Post Surgery Care for Spayed Dogs

by Rebecca Bragg
Dogs need some extra TLC after spaying surgery but recovery should be uneventful.

Dogs need some extra TLC after spaying surgery but recovery should be uneventful.

Apple Tree House/Photodisc/Getty Images

As adorable as puppies are, hearing the pitter-patter of little paws is a pleasure best left to professional dog breeders. Across America, too many healthy dogs are put down every year because homes for them simply don't exist. Having your dog spayed, preferably before her first estrus cycle, is beneficial for her long-term health as well as your peace of mind. After you bring her home, keeping a close eye on her for a couple of weeks will ensure if any post-operative complications develop, your veterinarian can nip them in the bud.

About Spaying Surgery

Ovariohysterectomy, the clinical name for the complete surgical removal of a female dog's internal reproductive organs, is major surgery. After your dog has been spayed, she won't be able to conceive puppies and will never have the estrus or heat cycle that would otherwise occur twice a year. The age when dogs first come into heat varies with size and breed. According to VCA Animal Hospitals, 6 months is the average age when heat cycles begin, but spaying can be performed on puppies as young as 2 months. If your dog has experienced heat cycles or had puppies, the surgery can be more difficult, and take longer than the average of less than half an hour. Some vets offer the option of laser surgery but it's more expensive and, according to Norma Bennett Woolf, editor of Dog Owner's Guide, some clinical evidence suggests that tissues don't heal as quickly afterward.

Gradually Return to Normal Feeding

The vet might want your little lady to spend the night at the clinic for observation, or he might give you the green light to take her home the same day. If the latter, don't be surprised if she acts a bit woozy, because the effects of anesthesia linger for about 24 hours. An upset tummy is common after sedation. The Tampa Bay Humane Society recommends not giving your dog anything to eat or drink, except possibly a couple of ice cubes, for at least four hours after surgery. After that, offer her small amounts of water and regular food, gradually increasing the quantities for 24 hours, when feeding can return to normal. If she refuses to eat, try whetting her appetite with something irresistible.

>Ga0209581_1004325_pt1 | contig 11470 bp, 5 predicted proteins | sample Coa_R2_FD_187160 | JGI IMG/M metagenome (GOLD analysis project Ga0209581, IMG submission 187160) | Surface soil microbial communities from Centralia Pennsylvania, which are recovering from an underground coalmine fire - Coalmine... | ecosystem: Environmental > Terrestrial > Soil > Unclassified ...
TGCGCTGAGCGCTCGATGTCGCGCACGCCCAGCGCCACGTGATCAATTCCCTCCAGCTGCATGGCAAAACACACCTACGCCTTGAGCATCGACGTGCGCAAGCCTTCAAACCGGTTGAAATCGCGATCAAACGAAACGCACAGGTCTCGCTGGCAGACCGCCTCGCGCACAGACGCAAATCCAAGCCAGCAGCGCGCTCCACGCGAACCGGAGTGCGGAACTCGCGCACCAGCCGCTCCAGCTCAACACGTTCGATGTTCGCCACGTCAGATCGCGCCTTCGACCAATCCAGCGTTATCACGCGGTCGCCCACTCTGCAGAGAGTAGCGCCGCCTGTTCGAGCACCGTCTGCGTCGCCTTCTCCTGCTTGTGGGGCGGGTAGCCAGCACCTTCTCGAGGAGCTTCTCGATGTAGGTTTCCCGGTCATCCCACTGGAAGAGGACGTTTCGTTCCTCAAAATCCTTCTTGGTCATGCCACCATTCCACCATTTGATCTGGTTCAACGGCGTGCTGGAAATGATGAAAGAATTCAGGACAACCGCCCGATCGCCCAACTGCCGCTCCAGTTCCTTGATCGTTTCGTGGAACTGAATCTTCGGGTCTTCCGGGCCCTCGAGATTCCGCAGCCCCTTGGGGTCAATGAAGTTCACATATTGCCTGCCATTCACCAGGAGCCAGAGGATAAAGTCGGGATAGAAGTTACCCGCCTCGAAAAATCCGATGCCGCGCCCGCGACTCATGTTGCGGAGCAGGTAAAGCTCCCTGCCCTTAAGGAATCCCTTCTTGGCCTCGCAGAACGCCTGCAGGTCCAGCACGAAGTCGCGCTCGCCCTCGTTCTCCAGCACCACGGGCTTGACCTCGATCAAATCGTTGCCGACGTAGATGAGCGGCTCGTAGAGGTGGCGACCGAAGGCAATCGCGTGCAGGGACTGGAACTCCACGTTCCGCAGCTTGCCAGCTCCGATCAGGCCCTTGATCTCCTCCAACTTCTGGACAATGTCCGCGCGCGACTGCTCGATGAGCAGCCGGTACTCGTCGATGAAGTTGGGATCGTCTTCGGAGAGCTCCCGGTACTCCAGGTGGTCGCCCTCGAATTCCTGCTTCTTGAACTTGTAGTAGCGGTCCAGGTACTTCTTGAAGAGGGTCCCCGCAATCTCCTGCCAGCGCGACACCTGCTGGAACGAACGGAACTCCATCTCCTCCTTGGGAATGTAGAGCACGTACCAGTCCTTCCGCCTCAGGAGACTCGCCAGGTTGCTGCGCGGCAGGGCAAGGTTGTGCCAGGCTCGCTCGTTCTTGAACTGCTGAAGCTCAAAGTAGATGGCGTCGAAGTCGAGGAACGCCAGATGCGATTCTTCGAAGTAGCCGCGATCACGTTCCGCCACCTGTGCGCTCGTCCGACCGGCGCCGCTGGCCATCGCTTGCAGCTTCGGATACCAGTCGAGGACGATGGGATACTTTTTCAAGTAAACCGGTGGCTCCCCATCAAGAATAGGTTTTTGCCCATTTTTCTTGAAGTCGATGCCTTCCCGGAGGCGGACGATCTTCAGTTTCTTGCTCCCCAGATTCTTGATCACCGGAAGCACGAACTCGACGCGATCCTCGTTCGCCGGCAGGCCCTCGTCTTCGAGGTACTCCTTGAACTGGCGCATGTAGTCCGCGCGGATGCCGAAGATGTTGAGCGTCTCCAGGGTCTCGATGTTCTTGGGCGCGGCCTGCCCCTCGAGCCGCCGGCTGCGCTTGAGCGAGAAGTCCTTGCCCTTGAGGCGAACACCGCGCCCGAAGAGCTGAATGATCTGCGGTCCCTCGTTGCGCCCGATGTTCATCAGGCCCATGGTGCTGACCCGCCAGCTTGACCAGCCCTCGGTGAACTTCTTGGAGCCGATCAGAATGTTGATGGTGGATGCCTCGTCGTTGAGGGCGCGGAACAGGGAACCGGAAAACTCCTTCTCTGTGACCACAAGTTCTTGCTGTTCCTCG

Limit Her Physical Activity

After a day or two of rest and relaxation, your pup might be raring for a romp in the park, but you have to remain a steadfast party pooper. For seven days after the surgery, she should avoid all strenuous exercise, including jumping in and out of cars, on and off furniture, and tearing up and down stairs. During the second week, if everything seems fine, gradually increase her activity allowance. However, one special circumstance calls for exceptional vigilance: If your dog's spaying was performed during an estrus cycle, intact males will be able to pick up on that come-hither scent for as long as two weeks. Since accidental mating could cause your dog serious injury or even death, keeping her quarantined indoors, and under your strict control outdoors, is important.

Monitor Your Dog's Incision

Since your dog's incision won't heal properly if she keeps licking or biting at the site, the vet may have advised that she wear an Elizabethan collar for 10 to 14 days after surgery. She might fix piteously pleading eyes on you in hopes of melting your cold heart into removing that E-collar but resist -- this device was invented to save dogs from themselves. Examine the incision at least twice a day. During the first day or two after surgery, a little seepage of blood or bloody discharge, along with minor swelling or bruising, is normal. Don't let her go swimming for 10 to 14 days and if the incision gets dirty, clean it gently with cool, soapy water on a cotton wad or soft cloth and pat it dry.

When to Call the Vet

Your dog's recovery from spaying surgery should be rapid and uneventful. Anything that deviates from what your vet has told you to expect, for instance excessive pain, signs of inflammation at the incision site or continuing refusal of food or water, warrants a call to your vet. Don't administer any medications, especially pain killers meant for human consumption, unless they've been prescribed by your vet.

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